Writer: Cinnamon LionWriter Ratings:Overall: Cast: Plot: Effects: Cinematography: Watch this if you liked:
“Interstellar”, “Inception”, “Saving Private Ryan”, “The Hurt Locker” The Good, the Bad and the heroes of Dunkirk:
War movies, especially ones supposedly based on true events and stretch for hours, can either be painfully boring or painfully unrealistic - or both. Rest assured, "Dunkirk" falls in neither category.
While there is dramatisation (this is still a movie, not a documentary) used, the main focus of the story does not stray far from the true tale that took place in May 1940 in Dunkirk, France, where allied soldiers (from Belgium, Britain, Canada and France) became stranded on the beaches in Dunkirk after being surrounded by the German army.
Filmmaker Christopher Nolan never fails in delivering beautifully crafted masterpieces, and "Dunkirk" has become yet another feather in his cap. Audiences will find themselves watching with bated breath from the moment the first gunshot is fired in the opening scene up until there is only silence and the movie finally fades to black.
Since wars are often fought simultaneously on land, on water and in the sky, Nolan made sure his audiences get a full taste of how that feels like. Audiences are no mere spectators either as point-of-view shots often reel audiences in, effectively making everyone watching feel like they are within the chaotic and intense scenes themselves.
The effectiveness of the movie no doubt is also boosted by the stellar performance of the cast. With barely any dialogues, their grim expressions deliver just what they feel about the predicament they are caught in. And yes, One Directioners rejoice, Harry Styles has proven himself to be just as good an actor as he is a singer. His character is one not easily liked, one who is desperately trying to survive and yet ashamed at the thought that he had not done much in the war except "survive", but he pulled it off, not looking miscast among the other young men cast as the soldiers.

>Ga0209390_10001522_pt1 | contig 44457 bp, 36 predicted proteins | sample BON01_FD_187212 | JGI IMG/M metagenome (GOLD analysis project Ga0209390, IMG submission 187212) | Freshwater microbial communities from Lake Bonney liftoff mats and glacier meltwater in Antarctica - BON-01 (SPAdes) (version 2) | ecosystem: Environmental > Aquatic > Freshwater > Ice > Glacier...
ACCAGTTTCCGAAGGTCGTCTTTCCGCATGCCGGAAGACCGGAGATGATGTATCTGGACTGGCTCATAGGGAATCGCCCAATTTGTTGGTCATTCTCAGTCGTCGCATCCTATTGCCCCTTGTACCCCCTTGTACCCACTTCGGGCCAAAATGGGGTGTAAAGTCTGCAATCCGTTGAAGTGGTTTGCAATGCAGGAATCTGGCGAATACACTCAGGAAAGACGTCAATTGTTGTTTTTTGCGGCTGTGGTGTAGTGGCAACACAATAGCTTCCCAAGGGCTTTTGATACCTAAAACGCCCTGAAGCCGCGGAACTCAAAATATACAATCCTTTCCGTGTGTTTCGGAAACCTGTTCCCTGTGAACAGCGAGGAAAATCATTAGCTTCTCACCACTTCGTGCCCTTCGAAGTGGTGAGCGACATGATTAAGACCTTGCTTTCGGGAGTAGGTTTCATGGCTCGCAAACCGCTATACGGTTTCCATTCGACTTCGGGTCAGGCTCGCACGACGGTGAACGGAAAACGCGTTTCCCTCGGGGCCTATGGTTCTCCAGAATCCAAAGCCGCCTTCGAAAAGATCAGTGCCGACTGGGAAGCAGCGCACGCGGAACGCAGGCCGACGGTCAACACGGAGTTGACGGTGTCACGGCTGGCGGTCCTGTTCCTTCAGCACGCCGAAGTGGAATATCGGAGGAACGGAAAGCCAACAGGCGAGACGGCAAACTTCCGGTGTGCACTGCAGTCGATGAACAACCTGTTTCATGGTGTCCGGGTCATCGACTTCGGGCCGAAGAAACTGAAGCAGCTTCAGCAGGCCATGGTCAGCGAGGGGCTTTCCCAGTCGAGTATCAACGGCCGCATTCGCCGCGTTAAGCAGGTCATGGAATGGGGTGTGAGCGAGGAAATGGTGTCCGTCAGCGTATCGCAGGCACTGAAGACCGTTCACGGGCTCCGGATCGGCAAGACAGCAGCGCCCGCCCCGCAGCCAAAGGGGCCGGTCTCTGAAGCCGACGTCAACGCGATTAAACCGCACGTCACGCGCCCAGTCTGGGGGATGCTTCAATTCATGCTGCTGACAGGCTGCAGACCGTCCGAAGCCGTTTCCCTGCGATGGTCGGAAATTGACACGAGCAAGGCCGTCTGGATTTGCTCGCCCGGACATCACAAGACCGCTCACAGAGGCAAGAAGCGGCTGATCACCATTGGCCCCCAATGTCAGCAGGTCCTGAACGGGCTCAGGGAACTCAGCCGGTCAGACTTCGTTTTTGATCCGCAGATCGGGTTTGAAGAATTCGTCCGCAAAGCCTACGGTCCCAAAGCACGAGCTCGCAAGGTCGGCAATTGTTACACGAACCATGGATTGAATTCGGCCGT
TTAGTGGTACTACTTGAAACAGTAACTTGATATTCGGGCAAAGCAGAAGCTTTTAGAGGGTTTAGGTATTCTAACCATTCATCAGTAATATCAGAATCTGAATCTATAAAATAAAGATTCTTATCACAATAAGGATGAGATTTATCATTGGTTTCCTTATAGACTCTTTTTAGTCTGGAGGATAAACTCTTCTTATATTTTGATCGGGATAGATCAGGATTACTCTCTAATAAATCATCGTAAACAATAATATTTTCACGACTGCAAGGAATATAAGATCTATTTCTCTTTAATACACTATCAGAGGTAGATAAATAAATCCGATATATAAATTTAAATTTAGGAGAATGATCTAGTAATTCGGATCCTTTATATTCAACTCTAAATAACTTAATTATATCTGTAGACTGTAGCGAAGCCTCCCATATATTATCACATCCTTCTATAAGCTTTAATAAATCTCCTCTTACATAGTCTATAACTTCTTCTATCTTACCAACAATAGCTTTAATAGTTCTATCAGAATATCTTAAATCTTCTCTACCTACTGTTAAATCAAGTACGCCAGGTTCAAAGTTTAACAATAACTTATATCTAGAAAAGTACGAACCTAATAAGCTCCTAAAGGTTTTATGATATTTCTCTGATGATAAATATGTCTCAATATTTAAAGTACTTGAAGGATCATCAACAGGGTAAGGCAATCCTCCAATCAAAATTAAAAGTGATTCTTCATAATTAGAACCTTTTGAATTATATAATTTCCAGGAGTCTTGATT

Fionn Whitehead as the main character Tommy leads audiences on the adventure, not saying much but still moving the story forward with his actions and expressions. Mark Rylance plays his Mr Dawson character perfectly, with him audiences feel compassion, bravery, as the old man is adamant to save the soldiers in Dunkirk. Tom Glynn-Carney plays his son Peter, also a brave young man with a good head on his shoulders. Tom Hardy could barely be seen but his presence is heavily felt whenever attention is directed to the war being battled in the skies. Cillian Murphy's character doesn't even have a name but he embodies the many men who have just seen too many during war, too much pain until they are left more a shell than man. The rest of the cast too played their characters beautifully, their every pain, every joy can be felt wholeheartedly in every scene that unfolds.
Needless to say the cinematography and effects for the movie are top notch. They are exactly what one would expect from a high budget production, and more. The intense and emotionally charged movie moves at a steady pace, never rushing things so that despite its heavy subject and long runtime, audiences are able to immerse themselves and fully enjoy the movie. Trivia:
• This is filmmaker Christopher Nolan's first war movie based on true events.
• Nolan admitted he did not know how famous Harry Styles (of One Direction fame) was when he cast the pop singer for his movie.Cinema Online, 19 July 2017